“We have completed the first four-year cropping system sequences and plan to continue to maintain these systems for another two or three cycles in order to be able to measure the outcomes and system changes for various factors and indexes,” says Lemke. “For the carbon footprint component, the key measures for calculating the footprint are the addition of greenhouse gas emissions and change in soil carbon. The net results or balance of the equation will indicate whether the system is having a positive impact by sequestering carbon and removing carbon dioxide (CO2) from the atmosphere, or negative and still contributing to the atmosphere.” 

Lemke emphasizes that the results so far are preliminary, with some of the impacts not expected to be fully realized for a few years. “The greenhouse gas emissions observed so far confirm what we expected with higher emissions at the sites with higher soil carbon, such as the black or dark gray soils at Beaverlodge, Lacombe and Melfort compared to lower emissions in the dark brown to brown soils at Swift Current or Lethbridge. Sites with higher soil organic carbon have higher yield potential and better moisture conditions, therefore higher fertilizer use, all of which leads toward higher greenhouse gas emissions. However, although higher, the emissions overall were still fairly low.” 

For the greenhouse gas emissions calculations, direct and indirect (emissions associated with nitrogen losses through leaching and volatilization) nitrous oxide emissions (N2O) from fertilizer use and CO2 emissions from the fossil fuel use for fertilizer production, transport and delivery and from farming practices such as seeding and harvesting were included. The N2O emissions, which are of significant concern, were converted to CO2 equivalents for comparison. For context, in terms of global warming, in the atmosphere, one molecule of N2O has the same impact as nearly 300 molecules of CO2, the reason so much attention is focused on N2O emissions.

“Our early results show there were differences in terms of total emissions with the various cropping systems. Generally, the diversified cropping systems tended to have the lowest emissions, which is largely a reflection of the frequency of pulses in rotation and lower N fertilizer inputs,” adds Lemke. “The number of times a pulse appears in the four year rotation can indicate where the system will rank in terms of emissions. The market-driven system had the highest emissions.”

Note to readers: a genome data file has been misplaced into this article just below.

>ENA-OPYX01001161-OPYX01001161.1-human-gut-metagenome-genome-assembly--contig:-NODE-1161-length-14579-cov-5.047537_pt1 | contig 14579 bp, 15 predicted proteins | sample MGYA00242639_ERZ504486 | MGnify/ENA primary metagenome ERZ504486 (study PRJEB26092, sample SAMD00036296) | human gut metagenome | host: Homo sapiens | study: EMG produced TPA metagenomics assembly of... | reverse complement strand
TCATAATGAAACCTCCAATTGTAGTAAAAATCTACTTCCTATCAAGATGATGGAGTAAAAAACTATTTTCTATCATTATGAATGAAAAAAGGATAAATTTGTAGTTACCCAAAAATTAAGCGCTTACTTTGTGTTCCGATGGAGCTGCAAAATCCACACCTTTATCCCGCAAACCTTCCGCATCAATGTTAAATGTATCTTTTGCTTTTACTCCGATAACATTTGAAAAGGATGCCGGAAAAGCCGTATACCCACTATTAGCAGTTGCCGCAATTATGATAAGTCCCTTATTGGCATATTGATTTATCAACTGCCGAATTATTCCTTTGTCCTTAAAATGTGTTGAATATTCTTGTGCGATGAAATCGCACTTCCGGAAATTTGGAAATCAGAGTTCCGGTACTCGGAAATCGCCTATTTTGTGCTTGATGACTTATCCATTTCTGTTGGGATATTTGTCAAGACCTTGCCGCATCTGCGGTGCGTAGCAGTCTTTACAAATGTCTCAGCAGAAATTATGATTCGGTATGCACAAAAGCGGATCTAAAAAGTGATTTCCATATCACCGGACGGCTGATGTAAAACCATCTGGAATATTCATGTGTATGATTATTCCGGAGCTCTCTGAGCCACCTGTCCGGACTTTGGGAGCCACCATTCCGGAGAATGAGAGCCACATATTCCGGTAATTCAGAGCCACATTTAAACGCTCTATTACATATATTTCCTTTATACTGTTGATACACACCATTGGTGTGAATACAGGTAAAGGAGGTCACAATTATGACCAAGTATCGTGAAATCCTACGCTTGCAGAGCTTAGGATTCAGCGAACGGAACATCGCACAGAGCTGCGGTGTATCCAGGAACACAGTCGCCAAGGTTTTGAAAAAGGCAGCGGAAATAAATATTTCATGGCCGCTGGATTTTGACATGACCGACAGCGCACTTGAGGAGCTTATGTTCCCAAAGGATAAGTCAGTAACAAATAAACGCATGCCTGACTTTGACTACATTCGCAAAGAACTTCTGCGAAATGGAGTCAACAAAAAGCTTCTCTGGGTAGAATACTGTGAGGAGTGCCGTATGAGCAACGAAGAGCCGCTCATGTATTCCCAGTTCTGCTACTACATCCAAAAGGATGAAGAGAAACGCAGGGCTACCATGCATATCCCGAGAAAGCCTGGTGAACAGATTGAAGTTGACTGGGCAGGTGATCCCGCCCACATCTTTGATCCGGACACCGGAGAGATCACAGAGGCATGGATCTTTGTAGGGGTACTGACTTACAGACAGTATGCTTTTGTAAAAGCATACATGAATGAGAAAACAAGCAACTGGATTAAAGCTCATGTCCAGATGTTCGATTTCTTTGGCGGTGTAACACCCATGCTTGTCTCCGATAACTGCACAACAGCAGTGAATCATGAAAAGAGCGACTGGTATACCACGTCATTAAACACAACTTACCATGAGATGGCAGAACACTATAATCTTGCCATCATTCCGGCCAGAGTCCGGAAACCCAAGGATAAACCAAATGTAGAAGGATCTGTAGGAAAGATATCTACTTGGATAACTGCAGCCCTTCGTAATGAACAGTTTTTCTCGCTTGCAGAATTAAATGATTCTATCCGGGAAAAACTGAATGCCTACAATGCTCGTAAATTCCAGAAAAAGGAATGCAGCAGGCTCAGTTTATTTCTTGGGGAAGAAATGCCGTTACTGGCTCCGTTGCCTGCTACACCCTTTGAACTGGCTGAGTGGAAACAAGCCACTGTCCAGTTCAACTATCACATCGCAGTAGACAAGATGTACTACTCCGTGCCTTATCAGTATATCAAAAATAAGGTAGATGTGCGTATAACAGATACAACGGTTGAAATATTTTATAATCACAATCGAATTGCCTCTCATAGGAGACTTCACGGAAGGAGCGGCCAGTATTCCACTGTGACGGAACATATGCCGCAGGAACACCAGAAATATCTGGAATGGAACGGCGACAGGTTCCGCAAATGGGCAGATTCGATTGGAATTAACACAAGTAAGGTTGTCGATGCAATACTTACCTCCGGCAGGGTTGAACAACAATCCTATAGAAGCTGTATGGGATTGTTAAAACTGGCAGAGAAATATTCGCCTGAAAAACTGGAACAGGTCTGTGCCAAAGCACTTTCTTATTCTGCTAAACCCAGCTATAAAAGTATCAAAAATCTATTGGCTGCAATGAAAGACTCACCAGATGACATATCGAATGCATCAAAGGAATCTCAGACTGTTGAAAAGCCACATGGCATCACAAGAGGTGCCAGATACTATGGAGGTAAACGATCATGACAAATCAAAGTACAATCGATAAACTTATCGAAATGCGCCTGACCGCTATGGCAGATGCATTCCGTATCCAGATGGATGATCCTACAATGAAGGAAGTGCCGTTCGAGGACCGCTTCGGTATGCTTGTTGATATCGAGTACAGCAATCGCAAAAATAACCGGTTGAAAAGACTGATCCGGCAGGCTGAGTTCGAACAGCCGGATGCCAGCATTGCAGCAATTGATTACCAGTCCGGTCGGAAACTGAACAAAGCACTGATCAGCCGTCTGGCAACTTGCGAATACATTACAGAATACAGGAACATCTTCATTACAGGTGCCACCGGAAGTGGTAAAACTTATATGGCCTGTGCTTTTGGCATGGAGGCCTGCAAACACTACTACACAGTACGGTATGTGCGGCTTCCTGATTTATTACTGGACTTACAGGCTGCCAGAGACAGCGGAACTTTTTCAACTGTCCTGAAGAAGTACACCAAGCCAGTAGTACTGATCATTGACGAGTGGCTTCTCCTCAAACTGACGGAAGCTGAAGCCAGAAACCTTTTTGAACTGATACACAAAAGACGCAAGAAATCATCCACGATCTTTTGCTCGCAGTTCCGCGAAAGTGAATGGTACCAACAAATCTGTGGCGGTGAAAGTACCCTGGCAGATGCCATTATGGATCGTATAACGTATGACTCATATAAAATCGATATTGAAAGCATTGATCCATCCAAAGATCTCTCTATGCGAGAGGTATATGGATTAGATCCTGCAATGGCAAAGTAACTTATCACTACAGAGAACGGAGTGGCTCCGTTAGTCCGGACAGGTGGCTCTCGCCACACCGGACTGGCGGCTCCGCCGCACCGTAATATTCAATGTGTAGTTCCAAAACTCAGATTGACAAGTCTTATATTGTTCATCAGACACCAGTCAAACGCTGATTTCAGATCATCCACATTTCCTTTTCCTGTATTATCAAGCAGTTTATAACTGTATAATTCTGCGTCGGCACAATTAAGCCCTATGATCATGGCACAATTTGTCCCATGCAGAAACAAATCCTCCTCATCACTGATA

To estimate the change in soil carbon, researchers relied on using a modelling approach and tools that are well established and validated for Prairie conditions. However, soil carbon changes are small and take time, so what is observed in the short-term may differ over longer time frames. In this study, the preliminary modelling results show all of the cropping systems showed an increase in soil carbon at all of the sites, some sites were small while others were more substantial.

“Overall, when putting all of the measures together, the preliminary results show all of the systems tended to have a negative carbon footprint, essentially withdrawing carbon from the atmosphere and sequestering it as soil carbon, however, some systems at some sites did have a small positive footprint,” says Lemke. “Generally, the more diversified cropping system with a pulse crop will have a better carbon footprint. There are many different considerations when looking at these cropping systems beyond carbon footprints and it will be important to weigh them against various factors, such as whole-farm economics, environmental impacts, soil health indicators to find the balance and realize the real benefits for sustainability and resiliency. As more results and information become available for the many components of this large study, they will be shared and made available.”